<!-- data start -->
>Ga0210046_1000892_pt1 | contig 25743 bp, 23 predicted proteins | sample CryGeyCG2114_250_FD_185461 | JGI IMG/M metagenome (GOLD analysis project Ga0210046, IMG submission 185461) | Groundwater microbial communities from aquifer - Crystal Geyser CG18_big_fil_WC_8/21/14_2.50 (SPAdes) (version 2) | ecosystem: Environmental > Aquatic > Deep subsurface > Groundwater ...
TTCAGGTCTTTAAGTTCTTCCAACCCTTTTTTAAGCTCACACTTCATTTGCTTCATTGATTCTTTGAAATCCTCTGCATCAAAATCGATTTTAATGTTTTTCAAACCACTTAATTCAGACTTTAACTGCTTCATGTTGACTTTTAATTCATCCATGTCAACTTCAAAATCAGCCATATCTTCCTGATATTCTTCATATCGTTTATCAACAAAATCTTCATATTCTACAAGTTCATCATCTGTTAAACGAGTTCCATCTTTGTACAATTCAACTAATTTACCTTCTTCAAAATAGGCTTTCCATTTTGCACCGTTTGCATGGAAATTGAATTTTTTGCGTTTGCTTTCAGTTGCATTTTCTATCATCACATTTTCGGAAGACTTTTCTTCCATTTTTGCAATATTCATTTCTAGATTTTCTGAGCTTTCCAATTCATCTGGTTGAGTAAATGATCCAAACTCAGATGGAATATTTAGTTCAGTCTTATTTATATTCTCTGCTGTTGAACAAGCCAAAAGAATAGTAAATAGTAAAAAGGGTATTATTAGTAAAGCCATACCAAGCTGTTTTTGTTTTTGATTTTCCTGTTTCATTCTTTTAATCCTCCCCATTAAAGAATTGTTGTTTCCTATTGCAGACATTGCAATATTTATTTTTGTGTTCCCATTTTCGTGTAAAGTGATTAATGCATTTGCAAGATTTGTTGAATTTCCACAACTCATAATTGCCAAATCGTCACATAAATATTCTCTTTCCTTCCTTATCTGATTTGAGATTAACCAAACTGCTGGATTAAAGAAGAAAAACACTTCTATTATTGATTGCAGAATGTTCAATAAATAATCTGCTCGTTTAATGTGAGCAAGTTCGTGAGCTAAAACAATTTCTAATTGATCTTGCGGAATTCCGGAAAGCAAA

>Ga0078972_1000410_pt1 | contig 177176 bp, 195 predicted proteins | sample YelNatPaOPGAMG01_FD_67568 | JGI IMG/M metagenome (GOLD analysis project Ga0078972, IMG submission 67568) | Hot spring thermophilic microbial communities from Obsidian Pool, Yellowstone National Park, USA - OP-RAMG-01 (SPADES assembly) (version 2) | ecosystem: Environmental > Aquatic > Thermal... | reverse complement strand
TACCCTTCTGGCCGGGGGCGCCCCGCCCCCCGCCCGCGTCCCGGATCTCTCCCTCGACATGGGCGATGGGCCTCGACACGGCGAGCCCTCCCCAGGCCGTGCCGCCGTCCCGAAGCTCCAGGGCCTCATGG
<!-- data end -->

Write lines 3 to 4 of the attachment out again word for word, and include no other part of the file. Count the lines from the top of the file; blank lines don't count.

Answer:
>Ga0078972_1000410_pt1 | contig 177176 bp, 195 predicted proteins | sample YelNatPaOPGAMG01_FD_67568 | JGI IMG/M metagenome (GOLD analysis project Ga0078972, IMG submission 67568) | Hot spring thermophilic microbial communities from Obsidian Pool, Yellowstone National Park, USA - OP-RAMG-01 (SPADES assembly) (version 2) | ecosystem: Environmental > Aquatic > Thermal... | reverse complement strand
TACCCTTCTGGCCGGGGGCGCCCCGCCCCCCGCCCGCGTCCCGGATCTCTCCCTCGACATGGGCGATGGGCCTCGACACGGCGAGCCCTCCCCAGGCCGTGCCGCCGTCCCGAAGCTCCAGGGCCTCATGG